Since then, I have been criticised by readers of this blog and others for being in some way being responsible for the run at Northern Rock, which began the following morning.

I’ve not responded to the criticism, largely because it goes against the grain to write about my stories. As a journalist, I broadcast and write about things in the world that seem to me to be important, not about myself.

But since the chairman and chief executive of Northern Rock both today told the Treasury Select Committee that they believed the “leak” to me had exacerbated the woes of their bank, I felt I could no longer keep schtoom.

The first thing to say is that I cannot possibly know whether anyone decided to take their money out of Northern Rock as a direct result of seeing my broadcasts.

But here are a few thoughts that seem to me to be relevant:

1) I was in a position to broadcast many hours before I actually did that the Bank of England, in its role as lender of last resort, had been approached for help by the Rock. The reason I held off was because I wanted to ascertain whether Northern Rock was insolvent – whether its loans were bad – in addition to having got itself into the parlous state of finding it impossible to finance itself in the normal way.

Having been given the assurance that there was nothing seriously wrong with Northern Rock’s loan book, I then felt able to broadcast. Why? Because I was then able to give appropriate context to the story. I was able to say that there was both bad news and good news. The bad news was that Northern Rock had committed a cardinal sin for a bank, which was that it had failed to ensure that its sources of funding would continue in all market conditions. But the better news was that with the Bank of England stepping into the breach, depositors ought not to lose any money.

I’ve reviewed our broadcasts of the night of September 13. And if I have any doubts about what I said it is that – in the light of the subsequent run on the bank – I may have given too much reassurance to depositors rather than too little. Because, as the governor of the Bank of England, Mervyn King, has pointed out, it was rational for depositors to remove their funds.

2) This was a story I had been working on for weeks, if not years. I first expressed concerns about Northern Rock’s business model in July 2003, when I was City editor of the Sunday Telegraph. And when money markets seized up on August 9, I – and other journalists, and many in the City – identified Northern Rock as being vulnerable. For example, Numis, the stockbroking firm, in mid-August stopped giving any kind of recommendation on the Rock’s shares, because it felt unable to value the company while there were doubts about how it was going to raise finance.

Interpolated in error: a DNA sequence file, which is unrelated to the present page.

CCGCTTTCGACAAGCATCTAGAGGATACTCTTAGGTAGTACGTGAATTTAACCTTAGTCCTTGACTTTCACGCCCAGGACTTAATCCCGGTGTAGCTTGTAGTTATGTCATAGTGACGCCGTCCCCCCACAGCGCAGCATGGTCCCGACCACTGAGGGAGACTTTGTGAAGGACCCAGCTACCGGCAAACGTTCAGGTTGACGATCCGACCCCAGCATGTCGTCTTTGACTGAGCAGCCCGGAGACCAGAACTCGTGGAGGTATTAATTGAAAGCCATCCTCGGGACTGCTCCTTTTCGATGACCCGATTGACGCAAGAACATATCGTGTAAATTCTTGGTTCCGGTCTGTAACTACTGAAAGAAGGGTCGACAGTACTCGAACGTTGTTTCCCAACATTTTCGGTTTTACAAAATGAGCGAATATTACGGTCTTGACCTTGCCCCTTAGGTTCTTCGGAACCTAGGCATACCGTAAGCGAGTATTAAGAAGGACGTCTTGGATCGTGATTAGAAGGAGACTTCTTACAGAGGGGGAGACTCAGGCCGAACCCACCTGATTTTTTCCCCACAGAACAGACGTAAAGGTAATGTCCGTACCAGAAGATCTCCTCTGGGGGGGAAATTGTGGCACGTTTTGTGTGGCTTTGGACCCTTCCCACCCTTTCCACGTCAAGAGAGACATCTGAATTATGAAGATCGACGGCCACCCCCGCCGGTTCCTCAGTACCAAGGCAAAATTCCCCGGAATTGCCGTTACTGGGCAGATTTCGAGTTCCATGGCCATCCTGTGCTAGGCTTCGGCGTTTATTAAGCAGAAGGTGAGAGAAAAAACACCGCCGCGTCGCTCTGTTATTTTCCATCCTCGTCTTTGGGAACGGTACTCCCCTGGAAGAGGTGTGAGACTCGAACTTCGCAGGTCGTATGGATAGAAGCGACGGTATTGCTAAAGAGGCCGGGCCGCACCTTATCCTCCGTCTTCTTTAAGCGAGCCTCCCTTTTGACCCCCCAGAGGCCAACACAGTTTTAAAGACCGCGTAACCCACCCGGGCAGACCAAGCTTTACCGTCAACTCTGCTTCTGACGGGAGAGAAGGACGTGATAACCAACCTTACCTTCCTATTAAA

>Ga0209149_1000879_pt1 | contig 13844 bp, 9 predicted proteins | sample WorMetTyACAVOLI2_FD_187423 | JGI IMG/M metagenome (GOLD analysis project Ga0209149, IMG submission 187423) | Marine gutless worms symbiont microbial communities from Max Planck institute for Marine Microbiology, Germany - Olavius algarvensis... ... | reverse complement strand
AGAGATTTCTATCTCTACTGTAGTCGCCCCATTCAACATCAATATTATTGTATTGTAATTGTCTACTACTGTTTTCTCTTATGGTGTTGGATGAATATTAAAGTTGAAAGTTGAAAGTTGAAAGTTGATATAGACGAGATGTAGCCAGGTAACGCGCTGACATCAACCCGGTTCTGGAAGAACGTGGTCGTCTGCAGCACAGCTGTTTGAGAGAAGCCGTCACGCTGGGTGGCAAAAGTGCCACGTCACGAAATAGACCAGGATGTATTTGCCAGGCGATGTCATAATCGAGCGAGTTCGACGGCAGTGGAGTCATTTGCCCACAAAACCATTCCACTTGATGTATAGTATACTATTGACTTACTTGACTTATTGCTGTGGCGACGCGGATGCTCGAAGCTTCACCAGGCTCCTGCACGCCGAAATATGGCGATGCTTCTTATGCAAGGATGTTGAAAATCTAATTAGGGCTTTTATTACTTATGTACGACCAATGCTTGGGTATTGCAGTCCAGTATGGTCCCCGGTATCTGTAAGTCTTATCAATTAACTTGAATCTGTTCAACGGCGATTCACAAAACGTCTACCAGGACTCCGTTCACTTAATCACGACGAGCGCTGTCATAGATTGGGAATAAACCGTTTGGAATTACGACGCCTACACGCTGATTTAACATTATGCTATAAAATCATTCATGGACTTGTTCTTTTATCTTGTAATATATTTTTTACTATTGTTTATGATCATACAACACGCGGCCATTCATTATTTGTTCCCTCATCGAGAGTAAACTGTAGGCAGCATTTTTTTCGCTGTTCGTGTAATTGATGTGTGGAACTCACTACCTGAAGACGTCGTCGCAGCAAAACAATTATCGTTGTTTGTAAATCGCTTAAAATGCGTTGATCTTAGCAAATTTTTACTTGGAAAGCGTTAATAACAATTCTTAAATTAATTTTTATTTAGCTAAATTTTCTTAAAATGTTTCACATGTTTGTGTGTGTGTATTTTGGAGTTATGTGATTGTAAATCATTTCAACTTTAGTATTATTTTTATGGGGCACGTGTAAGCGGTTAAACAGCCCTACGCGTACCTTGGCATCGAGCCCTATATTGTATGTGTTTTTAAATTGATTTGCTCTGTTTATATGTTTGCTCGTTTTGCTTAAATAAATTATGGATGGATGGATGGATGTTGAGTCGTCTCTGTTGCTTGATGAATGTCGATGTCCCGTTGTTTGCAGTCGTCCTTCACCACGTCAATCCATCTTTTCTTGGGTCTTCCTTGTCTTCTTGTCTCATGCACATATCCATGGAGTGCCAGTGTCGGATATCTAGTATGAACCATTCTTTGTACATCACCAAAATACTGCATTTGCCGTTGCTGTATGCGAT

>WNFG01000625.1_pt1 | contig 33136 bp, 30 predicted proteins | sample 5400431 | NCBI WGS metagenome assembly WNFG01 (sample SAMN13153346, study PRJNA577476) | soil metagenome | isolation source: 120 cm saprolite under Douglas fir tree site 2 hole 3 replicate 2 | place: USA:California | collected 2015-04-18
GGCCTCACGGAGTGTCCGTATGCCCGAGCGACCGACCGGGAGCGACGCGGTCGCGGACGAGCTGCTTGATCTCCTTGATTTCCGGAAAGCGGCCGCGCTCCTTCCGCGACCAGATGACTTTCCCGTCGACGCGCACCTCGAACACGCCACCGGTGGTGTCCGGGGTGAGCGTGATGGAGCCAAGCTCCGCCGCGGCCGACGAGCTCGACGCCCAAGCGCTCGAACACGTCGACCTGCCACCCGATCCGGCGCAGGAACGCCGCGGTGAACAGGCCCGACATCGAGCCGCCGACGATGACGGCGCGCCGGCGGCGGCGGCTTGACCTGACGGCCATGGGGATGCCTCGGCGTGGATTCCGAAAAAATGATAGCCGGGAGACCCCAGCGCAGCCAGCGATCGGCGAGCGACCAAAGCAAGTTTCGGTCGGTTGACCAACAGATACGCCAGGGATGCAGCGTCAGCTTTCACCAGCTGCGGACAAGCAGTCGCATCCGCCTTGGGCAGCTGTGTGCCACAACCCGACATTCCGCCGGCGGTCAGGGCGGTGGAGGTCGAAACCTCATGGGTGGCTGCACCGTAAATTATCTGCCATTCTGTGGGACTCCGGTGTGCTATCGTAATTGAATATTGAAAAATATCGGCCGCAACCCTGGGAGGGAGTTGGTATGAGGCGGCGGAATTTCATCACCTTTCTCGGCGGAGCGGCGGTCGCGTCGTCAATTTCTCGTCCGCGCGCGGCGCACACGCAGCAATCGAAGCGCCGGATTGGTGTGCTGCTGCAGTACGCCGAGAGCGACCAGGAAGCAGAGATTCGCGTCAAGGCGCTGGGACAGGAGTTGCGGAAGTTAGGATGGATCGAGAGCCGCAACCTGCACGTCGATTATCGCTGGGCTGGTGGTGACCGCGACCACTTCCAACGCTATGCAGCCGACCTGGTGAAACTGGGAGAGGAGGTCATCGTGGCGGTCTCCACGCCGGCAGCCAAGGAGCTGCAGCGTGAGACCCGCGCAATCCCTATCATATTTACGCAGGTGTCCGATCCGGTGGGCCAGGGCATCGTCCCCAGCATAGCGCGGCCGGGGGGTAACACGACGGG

And on August 16, in my blog, I wrote that Northern Rock was “the stock to watch” because it was “heavily dependent on funding from the bond market”.

I took my own advice. I watched what was happening to this bank closely, because of the likelihood that it would generate news of a substantial nature.

Also, as Adam Applegarth, the chief executive of Northern Rock, pointed out today, vast numbers of bankers, officials, regulators and corporate advisers knew both that Northern Rock had run into serious difficulties and that it was approaching the Bank of England for succour. In other words, it was immensely unlikely that the Rock would be able to keep its plight secret.

In those circumstances, it is extraordinary that it and the Bank of England started the detailed negotiations on the terms of the emergency loan on September 13 (though it wasn’t signed off till the early hours of September 14) with a view to announcing what had happened the following Monday, September 17. How could it possibly believe it could keep the news out of the public domain all through the Friday and the weekend?

What’s more, the Rock formally told the Bank of England it needed to tap it for help on September 10, the Monday. It almost beggars belief that the Rock and the Bank thought they could keep a lid on what was going on till a full week later.

3) Of course I understand that Northern Rock and the authorities feel that if they had made the announcement of the Bank’s support in their own time and in their own way, depositors might not have quite been so alarmed. But none of them are actually claiming that the run would not have happened. Because when they ask themselves whether they would have kept their savings in a bank which had been forced to ask the Bank of England for emergency help, they know what the answer is.

Treasury's Rock?

Robert Peston | 10:30 UK time, Monday, 15 October 2007


A slightly odd statement from Northern Rock this morning about how the expressions of interest in saving it - from the likes of Virgin - are all terribly preliminary and uncertain. Whoever drafted it has a Masters in the use of the conditional tense.

What does it mean? Err. Well, I mentally paraphrased it as "the share price is too high". Ouch.

Northern Rock branchThe point is, and to give credit where it's due, Northern Rock would not be in business and hopeful of recovering from its recent spot of bother if it were not for the Bank of England and the Treasury.

Without the £13bn and rising of emergency loans made by the Bank and underwritten by the Treasury, Northern Rock's liquidity crisis would by now have become a solvency crisis: it would have gone bust.